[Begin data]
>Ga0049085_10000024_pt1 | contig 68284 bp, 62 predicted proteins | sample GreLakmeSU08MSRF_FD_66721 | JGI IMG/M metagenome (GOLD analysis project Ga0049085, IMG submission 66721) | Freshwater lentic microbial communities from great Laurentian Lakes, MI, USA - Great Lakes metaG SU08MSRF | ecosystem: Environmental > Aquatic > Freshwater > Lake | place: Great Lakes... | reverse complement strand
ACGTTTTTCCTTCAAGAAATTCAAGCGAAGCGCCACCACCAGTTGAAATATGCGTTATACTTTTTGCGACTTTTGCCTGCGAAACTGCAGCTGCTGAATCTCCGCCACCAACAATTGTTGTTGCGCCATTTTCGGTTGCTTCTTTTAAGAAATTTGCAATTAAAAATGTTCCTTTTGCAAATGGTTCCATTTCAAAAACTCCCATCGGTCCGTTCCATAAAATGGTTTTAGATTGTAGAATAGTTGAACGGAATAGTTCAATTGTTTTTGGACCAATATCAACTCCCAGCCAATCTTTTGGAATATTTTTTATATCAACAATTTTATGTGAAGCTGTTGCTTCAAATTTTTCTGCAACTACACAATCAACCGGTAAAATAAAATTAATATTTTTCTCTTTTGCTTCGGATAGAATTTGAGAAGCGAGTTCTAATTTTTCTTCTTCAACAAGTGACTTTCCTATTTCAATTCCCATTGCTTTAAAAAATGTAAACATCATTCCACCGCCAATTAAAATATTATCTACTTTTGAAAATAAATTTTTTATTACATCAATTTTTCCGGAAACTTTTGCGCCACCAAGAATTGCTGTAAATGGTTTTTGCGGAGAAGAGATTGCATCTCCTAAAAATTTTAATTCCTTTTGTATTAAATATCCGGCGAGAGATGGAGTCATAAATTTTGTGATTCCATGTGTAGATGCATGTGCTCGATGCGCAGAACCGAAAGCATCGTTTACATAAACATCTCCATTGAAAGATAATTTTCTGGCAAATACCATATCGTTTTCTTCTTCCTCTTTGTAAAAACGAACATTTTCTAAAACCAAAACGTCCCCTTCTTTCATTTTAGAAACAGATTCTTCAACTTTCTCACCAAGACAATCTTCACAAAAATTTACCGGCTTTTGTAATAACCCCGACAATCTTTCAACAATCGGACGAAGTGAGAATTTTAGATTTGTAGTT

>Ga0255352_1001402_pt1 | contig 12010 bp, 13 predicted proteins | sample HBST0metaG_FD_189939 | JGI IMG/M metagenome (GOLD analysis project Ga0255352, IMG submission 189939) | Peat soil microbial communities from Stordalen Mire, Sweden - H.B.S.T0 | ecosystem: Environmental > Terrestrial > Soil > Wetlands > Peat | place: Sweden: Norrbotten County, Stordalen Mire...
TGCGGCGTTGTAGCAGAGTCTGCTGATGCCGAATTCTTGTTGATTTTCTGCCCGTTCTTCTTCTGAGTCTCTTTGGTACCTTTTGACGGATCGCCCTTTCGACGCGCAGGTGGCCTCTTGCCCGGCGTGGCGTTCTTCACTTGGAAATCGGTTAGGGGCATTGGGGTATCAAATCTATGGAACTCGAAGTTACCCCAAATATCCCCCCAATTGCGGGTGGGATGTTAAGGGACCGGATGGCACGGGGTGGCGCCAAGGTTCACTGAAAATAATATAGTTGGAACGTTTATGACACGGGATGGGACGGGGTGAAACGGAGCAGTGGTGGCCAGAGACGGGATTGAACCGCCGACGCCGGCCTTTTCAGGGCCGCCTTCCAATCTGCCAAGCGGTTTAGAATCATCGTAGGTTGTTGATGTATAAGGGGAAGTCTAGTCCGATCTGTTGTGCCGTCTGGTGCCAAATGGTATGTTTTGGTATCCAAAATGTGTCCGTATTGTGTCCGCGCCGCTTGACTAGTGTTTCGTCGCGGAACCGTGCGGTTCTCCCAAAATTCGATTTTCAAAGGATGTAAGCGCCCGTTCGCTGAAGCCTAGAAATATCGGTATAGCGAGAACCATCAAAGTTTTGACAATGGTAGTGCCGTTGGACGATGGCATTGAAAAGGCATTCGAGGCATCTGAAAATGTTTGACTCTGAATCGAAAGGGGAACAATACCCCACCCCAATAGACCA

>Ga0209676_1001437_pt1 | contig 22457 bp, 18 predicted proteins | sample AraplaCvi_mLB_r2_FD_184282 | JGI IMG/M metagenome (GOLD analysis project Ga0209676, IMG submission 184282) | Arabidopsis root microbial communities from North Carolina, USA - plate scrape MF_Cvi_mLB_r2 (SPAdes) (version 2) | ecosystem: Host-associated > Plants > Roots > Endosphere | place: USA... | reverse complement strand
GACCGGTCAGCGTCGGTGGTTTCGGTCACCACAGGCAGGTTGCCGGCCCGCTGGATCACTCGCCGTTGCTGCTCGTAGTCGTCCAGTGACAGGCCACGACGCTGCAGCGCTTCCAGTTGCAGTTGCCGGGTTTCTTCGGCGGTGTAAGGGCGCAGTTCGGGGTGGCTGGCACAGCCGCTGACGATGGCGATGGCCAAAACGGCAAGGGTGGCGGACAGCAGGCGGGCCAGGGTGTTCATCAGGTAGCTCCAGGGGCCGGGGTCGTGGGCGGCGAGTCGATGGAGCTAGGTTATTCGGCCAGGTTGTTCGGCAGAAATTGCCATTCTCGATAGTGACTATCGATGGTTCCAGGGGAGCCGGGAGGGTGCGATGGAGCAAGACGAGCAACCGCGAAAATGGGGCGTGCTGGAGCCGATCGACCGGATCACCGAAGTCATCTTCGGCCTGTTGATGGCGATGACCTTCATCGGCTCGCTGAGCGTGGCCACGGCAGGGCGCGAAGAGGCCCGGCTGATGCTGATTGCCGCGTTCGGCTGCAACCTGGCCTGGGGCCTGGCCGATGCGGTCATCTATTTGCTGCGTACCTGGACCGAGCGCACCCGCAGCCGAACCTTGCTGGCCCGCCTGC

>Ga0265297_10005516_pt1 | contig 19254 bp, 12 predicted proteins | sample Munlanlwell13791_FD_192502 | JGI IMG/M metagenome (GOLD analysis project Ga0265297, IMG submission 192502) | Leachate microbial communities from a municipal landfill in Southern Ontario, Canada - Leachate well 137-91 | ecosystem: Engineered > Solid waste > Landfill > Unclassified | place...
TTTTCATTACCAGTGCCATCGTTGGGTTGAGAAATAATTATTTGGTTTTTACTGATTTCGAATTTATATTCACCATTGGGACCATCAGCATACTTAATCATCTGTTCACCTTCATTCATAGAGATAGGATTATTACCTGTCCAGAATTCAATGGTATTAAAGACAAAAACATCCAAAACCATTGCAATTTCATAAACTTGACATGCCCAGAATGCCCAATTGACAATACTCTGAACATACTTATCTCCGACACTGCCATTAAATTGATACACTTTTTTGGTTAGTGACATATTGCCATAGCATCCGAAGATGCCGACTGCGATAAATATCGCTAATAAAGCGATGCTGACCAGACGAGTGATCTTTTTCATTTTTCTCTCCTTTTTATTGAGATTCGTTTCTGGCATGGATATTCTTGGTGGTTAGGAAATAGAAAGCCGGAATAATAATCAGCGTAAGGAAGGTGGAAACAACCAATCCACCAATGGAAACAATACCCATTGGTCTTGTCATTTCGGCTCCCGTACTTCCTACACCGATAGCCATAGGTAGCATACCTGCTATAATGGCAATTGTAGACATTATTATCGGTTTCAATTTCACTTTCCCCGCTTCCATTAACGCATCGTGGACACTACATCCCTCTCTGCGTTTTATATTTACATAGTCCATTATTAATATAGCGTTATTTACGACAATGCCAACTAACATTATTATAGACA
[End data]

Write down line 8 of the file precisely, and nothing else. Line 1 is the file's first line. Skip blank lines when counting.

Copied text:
TTTTCATTACCAGTGCCATCGTTGGGTTGAGAAATAATTATTTGGTTTTTACTGATTTCGAATTTATATTCACCATTGGGACCATCAGCATACTTAATCATCTGTTCACCTTCATTCATAGAGATAGGATTATTACCTGTCCAGAATTCAATGGTATTAAAGACAAAAACATCCAAAACCATTGCAATTTCATAAACTTGACATGCCCAGAATGCCCAATTGACAATACTCTGAACATACTTATCTCCGACACTGCCATTAAATTGATACACTTTTTTGGTTAGTGACATATTGCCATAGCATCCGAAGATGCCGACTGCGATAAATATCGCTAATAAAGCGATGCTGACCAGACGAGTGATCTTTTTCATTTTTCTCTCCTTTTTATTGAGATTCGTTTCTGGCATGGATATTCTTGGTGGTTAGGAAATAGAAAGCCGGAATAATAATCAGCGTAAGGAAGGTGGAAACAACCAATCCACCAATGGAAACAATACCCATTGGTCTTGTCATTTCGGCTCCCGTACTTCCTACACCGATAGCCATAGGTAGCATACCTGCTATAATGGCAATTGTAGACATTATTATCGGTTTCAATTTCACTTTCCCCGCTTCCATTAACGCATCGTGGACACTACATCCCTCTCTGCGTTTTATATTTACATAGTCCATTATTAATATAGCGTTATTTACGACAATGCCAACTAACATTATTATAGACA